The Dell XPS 13 series has consistently wowed us here at T3, and the latest version of the laptop continues that trend. In our Dell XPS 13 (9310) review we found it to be powerful, supremely well built, and compact – essentially just about everything you could possibly want in your search for the best laptop around at the moment.
With the latest 11th-gen Intel processors installed and up to 16GB of RAM installed, this is a portable computer that's going to be able to handle everything that you want to throw at it. From late-night Netflix to early-morning report writing, you'll find the Dell XPS 13 a super capable and powerful laptop.
It's that 13.4-inch display with the super-thin bezels that really makes the XPS 13 stand out though, as it is a beauty. You can opt for a 4K option, however we think that to most people the Full HD screen will be enough. Colors a deep and vibrant and detailing is pin sharp. The whole screen is also coated with Corning Gorilla Glass.
You can see how the Dell XPS 13 shapes up against our top pick in our Dell XPS 13 (2020) vs Apple MacBook Air (M1, 2020) showdown.
A premium laptop through and through, the Lenovo Yoga 9i 14 has a leather coating over the lid and a glass touchpad integrated into the matching palm rest. It may seem a little over the top but anyone who loves a touch of class is sure to appreciate how sophisticated the design actually is.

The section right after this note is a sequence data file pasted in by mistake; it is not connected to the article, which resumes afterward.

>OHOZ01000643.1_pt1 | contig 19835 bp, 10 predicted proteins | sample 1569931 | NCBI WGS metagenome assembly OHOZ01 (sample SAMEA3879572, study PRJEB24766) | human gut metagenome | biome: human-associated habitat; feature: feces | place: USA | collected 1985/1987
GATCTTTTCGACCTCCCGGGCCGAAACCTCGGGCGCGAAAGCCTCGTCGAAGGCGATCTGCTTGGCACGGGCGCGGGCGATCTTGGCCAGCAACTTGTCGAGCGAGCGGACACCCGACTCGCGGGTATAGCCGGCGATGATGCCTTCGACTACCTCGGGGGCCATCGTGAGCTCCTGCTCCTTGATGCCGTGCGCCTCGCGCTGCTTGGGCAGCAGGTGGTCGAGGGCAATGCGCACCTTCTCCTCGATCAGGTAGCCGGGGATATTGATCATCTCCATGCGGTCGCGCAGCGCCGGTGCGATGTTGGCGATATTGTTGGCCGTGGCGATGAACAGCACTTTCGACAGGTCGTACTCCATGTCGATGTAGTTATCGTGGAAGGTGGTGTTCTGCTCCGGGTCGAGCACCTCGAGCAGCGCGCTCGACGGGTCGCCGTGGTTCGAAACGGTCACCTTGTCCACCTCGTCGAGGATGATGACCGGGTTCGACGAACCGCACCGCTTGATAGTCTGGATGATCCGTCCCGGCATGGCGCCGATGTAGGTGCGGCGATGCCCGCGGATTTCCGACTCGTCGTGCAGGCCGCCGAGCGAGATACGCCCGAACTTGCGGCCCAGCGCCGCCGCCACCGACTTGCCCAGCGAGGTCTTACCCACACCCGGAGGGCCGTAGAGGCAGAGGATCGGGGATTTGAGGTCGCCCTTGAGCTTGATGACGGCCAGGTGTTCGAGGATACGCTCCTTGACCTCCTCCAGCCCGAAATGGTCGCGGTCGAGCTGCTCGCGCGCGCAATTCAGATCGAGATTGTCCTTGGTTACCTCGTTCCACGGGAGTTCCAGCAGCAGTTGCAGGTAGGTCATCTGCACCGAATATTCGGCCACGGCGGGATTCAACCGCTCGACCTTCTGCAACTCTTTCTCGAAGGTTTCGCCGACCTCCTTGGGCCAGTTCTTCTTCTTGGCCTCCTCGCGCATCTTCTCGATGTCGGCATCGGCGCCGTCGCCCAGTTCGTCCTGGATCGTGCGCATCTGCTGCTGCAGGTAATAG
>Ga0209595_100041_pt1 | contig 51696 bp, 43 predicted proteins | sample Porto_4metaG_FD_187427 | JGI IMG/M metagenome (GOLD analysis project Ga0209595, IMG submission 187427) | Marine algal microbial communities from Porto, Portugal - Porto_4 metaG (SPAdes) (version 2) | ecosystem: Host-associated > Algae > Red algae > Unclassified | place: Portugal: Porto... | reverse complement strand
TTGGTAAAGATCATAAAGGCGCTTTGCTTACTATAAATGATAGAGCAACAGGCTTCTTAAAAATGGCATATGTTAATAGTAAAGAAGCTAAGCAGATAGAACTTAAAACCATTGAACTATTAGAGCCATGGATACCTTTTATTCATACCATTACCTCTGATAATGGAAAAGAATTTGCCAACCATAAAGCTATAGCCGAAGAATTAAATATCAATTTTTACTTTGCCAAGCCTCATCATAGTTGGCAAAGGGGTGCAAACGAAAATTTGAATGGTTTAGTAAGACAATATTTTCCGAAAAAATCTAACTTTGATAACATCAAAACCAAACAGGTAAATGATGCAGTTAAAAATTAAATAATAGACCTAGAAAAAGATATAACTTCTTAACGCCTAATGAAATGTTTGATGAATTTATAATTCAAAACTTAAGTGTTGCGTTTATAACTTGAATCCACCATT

What makes it ideal for streaming video is the combination of its high-quality 4K display paired with its very own miniature soundbar with Dolby Atmos, which produces ultra-clear 360-degree audio. That's not something you see very often and the difference really shows.
Business users will also appreciate the sheer speed of it, this laptop is perfect for productivity. Packing the 11th Gen Intel Core processors, it's seriously fast and can cope with just about anything. Helping you get work done, the low-profile keyboard is a joy to type on, and you'll be able to convert this PC into a tablet as well by pushing the screen backwards. There's even a stylus that comes garaged in the body of the laptop.
Admittedly, the battery life could be better and the touchpad wasn't always that efficient but those are just minor downsides in an otherwise outstanding piece of kit. The Lenovo Yoga 9i 14 will best suit business users, and could also be a great choice for students who are willing to splash out on a high-end PC.
As we noted in our full LG Gram 17 review (2021), this is a laptop that, despite having a large 17-inch screen, weighs in at a super light 1,350 grams (that's nearly 3 lbs) and this, along with its lithe dimensions (26.01 x 38.02 x 1.78 cm), make it incredibly portable.